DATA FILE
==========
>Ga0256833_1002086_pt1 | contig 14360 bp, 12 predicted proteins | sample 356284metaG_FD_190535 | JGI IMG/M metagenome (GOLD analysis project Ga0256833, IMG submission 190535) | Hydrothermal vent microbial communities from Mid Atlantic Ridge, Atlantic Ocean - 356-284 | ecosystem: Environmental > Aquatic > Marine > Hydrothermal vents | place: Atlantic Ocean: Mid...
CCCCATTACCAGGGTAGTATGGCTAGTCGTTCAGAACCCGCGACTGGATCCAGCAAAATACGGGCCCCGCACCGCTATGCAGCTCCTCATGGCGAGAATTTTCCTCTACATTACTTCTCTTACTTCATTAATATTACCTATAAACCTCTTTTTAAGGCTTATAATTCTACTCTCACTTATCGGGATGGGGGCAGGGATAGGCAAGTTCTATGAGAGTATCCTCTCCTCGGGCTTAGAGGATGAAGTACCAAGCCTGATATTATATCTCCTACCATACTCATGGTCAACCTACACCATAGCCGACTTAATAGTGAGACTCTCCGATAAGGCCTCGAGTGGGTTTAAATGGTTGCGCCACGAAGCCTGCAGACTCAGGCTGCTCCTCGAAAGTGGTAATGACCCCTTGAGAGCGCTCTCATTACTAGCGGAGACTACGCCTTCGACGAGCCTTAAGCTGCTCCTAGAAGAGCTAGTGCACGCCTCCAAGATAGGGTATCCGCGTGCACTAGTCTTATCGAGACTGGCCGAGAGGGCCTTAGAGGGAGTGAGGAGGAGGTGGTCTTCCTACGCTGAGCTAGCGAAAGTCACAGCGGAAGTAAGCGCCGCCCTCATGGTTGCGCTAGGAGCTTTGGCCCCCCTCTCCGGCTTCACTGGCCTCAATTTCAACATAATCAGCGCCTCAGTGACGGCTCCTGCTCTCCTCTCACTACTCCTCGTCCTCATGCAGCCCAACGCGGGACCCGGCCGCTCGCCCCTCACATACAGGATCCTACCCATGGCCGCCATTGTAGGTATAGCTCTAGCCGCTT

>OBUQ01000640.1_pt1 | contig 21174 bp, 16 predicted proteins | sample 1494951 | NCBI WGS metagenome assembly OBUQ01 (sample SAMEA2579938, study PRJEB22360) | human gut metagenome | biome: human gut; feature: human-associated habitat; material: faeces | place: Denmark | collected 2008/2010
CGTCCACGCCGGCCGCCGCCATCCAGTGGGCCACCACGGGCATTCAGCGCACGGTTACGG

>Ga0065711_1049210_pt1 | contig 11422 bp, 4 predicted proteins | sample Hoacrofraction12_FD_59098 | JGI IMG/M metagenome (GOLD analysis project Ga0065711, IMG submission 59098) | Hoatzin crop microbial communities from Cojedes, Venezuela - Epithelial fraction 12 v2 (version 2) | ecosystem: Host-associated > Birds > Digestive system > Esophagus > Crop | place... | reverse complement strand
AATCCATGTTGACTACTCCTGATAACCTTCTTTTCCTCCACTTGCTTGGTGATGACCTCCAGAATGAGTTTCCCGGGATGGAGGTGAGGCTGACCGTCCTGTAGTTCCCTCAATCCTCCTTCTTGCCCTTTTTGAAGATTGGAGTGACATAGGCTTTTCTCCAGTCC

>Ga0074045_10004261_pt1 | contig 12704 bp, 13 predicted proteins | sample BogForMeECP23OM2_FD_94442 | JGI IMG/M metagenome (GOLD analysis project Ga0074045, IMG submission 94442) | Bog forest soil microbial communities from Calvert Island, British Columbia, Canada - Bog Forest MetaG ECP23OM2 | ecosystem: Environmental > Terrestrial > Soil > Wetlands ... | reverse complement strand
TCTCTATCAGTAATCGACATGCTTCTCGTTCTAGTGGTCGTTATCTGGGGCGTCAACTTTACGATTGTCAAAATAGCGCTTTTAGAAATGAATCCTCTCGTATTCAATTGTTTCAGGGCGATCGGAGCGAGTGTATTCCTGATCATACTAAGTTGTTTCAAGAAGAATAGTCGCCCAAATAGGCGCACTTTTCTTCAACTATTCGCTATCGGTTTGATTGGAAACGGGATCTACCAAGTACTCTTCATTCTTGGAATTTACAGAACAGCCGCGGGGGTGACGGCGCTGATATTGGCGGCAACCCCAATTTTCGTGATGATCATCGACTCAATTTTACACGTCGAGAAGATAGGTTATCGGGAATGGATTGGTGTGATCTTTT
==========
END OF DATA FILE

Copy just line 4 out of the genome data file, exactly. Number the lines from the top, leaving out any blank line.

CGTCCACGCCGGCCGCCGCCATCCAGTGGGCCACCACGGGCATTCAGCGCACGGTTACGG